Monday, February 19, 2018

conversion of heart

From my window in the library, the view opens up onto downtown South Bend, which is really not very far from campus at all. And beyond it to the south, there are lines of trees and fields, and telephone poles of countryside I realize I've never explored at all.

I squint my eyes and instead of fields and trees, I see the mountains of Jordan in the distance, from a roof-top in al-Eizariya, or from Hebron Road, by the Church of the Kathisma (or at least so I pretend to myself).

I look at the maze of building and sidewalks down below, and I wonder how the Old City of Jerusalem would look from this window. According to Google Maps, it would fit neatly into the view, as it is only one-fifth the size of the campus which surrounds me. That seems implausible, as there are so many worlds which fit inside the walls of that city, and the multitude of stories layered into the stones of the city render it so much larger. It feels larger, and I think that's because it really is. At a certain point comparisons falter. What does it mean to say that the Old City of Jerusalem is smaller than this university's campus? Such geographical information is irrelevant as it signifies nothing about relative importance or length of history or experience of either city.

Except, it is mind boggling to think that the distance I walk from one class to the other would be a very different imagined difference if, one morning on the way to class, I were to pick myself up like the Google Maps fellow and drop myself down half a world away.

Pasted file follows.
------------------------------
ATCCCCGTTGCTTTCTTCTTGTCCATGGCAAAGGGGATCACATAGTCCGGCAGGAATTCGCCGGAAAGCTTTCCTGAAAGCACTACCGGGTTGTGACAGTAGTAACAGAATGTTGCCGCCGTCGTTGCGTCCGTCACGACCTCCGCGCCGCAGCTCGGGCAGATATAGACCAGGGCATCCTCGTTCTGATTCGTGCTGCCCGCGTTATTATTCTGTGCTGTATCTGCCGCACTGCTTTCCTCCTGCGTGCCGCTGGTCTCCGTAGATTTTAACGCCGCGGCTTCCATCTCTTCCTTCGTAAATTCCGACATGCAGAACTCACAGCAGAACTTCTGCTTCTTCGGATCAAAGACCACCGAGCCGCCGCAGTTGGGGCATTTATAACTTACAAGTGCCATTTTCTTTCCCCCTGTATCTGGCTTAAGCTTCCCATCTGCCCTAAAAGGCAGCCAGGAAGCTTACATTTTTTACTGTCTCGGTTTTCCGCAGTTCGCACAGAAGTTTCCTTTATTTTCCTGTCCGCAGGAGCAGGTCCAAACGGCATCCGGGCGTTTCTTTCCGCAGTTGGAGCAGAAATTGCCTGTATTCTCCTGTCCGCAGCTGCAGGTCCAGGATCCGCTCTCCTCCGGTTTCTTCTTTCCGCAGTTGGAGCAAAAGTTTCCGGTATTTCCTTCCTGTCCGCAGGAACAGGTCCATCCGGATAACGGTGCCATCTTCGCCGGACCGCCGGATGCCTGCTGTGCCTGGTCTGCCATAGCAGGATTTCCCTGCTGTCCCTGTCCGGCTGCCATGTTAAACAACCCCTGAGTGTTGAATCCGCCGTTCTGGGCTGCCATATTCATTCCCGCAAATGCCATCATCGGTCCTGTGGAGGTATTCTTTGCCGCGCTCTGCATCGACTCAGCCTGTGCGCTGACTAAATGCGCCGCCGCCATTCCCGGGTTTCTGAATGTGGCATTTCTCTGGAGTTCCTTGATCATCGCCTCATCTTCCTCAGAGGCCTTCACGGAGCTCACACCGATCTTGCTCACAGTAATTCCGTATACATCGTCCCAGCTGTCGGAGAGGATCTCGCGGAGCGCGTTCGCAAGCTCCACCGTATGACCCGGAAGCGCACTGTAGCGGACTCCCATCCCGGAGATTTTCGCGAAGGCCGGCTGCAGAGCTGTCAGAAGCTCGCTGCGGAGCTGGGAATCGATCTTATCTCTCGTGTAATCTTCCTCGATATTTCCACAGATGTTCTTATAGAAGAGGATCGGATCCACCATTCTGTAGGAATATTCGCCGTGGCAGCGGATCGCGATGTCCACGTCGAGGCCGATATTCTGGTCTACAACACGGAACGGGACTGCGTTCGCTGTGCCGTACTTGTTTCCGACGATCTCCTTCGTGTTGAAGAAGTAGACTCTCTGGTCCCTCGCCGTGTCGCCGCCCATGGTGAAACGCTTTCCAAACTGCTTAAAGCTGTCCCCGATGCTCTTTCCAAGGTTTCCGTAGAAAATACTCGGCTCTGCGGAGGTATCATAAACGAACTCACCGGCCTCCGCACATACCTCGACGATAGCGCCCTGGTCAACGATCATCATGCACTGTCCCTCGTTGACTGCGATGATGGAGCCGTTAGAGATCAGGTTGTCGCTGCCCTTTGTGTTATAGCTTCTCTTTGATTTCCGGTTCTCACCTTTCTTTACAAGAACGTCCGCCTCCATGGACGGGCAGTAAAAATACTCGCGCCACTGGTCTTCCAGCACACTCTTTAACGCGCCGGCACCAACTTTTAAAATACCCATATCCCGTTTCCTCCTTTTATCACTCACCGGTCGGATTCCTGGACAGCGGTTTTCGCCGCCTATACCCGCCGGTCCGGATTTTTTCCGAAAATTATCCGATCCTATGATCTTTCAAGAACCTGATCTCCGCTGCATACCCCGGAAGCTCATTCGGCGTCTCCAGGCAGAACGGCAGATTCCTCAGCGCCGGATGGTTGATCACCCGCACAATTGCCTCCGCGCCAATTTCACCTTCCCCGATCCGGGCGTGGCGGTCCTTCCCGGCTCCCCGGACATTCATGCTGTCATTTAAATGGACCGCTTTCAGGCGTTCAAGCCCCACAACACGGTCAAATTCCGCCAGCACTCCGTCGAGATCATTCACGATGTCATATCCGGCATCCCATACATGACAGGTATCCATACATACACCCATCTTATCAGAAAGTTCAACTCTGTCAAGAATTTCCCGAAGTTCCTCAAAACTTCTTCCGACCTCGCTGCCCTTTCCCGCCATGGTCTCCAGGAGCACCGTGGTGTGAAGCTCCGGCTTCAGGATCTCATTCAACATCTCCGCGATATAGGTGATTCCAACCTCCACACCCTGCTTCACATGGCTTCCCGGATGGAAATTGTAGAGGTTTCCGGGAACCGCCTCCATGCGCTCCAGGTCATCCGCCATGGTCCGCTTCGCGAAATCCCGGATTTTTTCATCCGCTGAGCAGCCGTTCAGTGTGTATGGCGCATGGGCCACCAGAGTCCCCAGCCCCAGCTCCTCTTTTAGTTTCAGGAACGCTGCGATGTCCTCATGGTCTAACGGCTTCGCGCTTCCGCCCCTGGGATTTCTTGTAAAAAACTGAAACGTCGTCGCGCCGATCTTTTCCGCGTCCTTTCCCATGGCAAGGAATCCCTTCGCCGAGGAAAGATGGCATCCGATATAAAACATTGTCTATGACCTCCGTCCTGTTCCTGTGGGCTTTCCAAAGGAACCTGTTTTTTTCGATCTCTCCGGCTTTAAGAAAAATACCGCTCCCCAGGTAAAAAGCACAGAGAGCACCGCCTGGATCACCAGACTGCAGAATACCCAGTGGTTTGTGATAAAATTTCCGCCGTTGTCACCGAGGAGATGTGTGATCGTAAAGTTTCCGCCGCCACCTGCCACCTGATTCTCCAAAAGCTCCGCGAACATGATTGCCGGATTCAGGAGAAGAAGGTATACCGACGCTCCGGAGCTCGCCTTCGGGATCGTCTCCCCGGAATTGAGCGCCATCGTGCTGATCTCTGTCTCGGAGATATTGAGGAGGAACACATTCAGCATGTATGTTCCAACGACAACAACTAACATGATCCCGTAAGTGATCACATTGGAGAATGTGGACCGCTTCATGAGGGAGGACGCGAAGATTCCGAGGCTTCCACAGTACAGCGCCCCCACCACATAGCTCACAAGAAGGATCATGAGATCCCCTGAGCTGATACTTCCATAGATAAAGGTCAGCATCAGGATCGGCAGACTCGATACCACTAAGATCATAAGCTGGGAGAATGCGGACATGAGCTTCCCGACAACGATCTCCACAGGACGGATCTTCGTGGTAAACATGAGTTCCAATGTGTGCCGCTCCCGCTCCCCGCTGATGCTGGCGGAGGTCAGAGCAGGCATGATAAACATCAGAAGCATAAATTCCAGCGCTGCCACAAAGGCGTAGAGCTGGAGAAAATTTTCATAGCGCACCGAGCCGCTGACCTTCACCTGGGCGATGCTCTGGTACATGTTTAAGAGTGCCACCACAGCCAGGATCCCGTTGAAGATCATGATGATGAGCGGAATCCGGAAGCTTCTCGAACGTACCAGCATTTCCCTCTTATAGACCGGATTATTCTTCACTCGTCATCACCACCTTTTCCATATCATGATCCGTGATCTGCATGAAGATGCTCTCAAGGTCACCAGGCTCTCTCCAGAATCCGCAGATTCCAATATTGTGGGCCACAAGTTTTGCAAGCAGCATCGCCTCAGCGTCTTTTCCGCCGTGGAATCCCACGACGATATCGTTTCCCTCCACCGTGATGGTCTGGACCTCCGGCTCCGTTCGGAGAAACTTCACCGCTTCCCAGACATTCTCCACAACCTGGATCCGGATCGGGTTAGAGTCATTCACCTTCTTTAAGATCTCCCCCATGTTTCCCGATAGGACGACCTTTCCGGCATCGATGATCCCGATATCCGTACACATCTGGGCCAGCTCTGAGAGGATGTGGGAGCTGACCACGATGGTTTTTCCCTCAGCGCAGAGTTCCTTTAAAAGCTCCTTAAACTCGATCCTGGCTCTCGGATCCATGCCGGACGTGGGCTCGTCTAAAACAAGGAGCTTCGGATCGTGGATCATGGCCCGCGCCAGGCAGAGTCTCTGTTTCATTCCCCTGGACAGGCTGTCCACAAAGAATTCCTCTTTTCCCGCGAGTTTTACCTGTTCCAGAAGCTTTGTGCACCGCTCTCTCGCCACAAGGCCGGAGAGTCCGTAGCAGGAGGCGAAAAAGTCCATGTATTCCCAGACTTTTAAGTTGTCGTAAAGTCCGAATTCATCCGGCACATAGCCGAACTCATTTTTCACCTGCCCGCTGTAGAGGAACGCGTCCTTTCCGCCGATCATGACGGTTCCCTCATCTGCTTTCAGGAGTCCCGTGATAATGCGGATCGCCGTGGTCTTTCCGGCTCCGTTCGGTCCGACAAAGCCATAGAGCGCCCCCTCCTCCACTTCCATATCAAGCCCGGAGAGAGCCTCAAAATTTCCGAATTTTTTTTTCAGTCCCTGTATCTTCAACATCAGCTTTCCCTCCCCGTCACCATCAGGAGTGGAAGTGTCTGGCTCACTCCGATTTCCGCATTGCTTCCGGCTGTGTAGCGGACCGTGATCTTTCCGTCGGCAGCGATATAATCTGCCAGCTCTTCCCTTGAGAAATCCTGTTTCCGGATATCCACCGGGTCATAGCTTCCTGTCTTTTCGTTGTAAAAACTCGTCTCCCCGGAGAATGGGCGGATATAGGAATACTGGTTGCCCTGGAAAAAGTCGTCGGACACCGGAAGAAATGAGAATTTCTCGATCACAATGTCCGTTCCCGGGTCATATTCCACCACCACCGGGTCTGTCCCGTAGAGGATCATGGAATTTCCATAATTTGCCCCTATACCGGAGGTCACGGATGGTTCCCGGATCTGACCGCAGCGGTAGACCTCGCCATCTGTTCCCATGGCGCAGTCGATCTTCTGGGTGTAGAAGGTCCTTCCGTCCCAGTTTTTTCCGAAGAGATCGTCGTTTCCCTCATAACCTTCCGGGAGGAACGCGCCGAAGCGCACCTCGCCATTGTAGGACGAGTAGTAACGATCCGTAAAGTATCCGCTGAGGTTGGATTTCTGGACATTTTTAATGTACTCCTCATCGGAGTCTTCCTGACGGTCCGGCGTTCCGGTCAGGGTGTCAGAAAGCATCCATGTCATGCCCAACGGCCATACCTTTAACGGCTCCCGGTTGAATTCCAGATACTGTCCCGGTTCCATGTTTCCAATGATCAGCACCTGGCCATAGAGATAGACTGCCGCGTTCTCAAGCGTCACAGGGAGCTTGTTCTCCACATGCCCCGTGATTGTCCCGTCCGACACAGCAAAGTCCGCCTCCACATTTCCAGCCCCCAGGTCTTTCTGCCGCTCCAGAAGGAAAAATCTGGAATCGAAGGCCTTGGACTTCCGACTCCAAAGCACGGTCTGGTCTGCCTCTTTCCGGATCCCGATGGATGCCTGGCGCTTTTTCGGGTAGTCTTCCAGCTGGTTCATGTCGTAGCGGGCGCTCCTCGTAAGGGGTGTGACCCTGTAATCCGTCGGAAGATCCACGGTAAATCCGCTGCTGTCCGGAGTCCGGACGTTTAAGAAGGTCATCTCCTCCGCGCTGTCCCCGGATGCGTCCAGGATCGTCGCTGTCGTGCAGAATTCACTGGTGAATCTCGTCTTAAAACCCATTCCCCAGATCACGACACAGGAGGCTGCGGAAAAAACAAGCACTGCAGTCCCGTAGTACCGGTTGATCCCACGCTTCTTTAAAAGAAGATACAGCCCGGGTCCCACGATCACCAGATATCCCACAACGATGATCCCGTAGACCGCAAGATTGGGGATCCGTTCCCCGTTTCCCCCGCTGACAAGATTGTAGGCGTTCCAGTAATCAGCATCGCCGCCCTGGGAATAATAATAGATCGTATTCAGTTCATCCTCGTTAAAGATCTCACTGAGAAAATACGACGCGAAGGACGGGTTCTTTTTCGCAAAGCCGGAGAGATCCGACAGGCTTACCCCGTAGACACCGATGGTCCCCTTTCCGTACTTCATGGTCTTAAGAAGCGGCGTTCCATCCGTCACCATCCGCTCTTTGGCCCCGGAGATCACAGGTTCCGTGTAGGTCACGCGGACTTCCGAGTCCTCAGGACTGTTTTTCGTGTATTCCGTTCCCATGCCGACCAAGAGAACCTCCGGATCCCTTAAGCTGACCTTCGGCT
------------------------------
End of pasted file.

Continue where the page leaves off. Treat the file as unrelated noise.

And let that be a lesson to you, my heart reminds me, the depth and breadth and height of anything is not measured in square footage. Acres are rather meaningless when it comes to measuring meaning.

How do we measure meaning? I wonder. And could I navigate between two systems, like Celsius and Fahrenheit, and would the calculations to equate the two be just as mathematically clumsy? Could I convert from one system to another without much trouble, or is the transformation always messy?

If experience is any answer to the last question: conversion between two systems of meaning is always messy. And complicated, and perhaps never complete.

Someone I once read said that those who love God more than their sin have no reason to fear the last judgement, but rather they welcome it. Perhaps it's because they have spent their lives trying to convert to a new measure of meaning, and they realize that they've carried the numbers all wrong, or their sum came out poorly, and the day of reckoning is just a giant session where we correct our test answers. Show your work, says the teacher, and we realize that our sincere efforts at mathematics ended mostly in poor calculations, but, with some slight correction, we produce the valid equations we were seeking all along.

In the meantime, I guess our task is to cultivate a love of mathematics and try our hand at small sums and simple formulas, Psalm 131 style.

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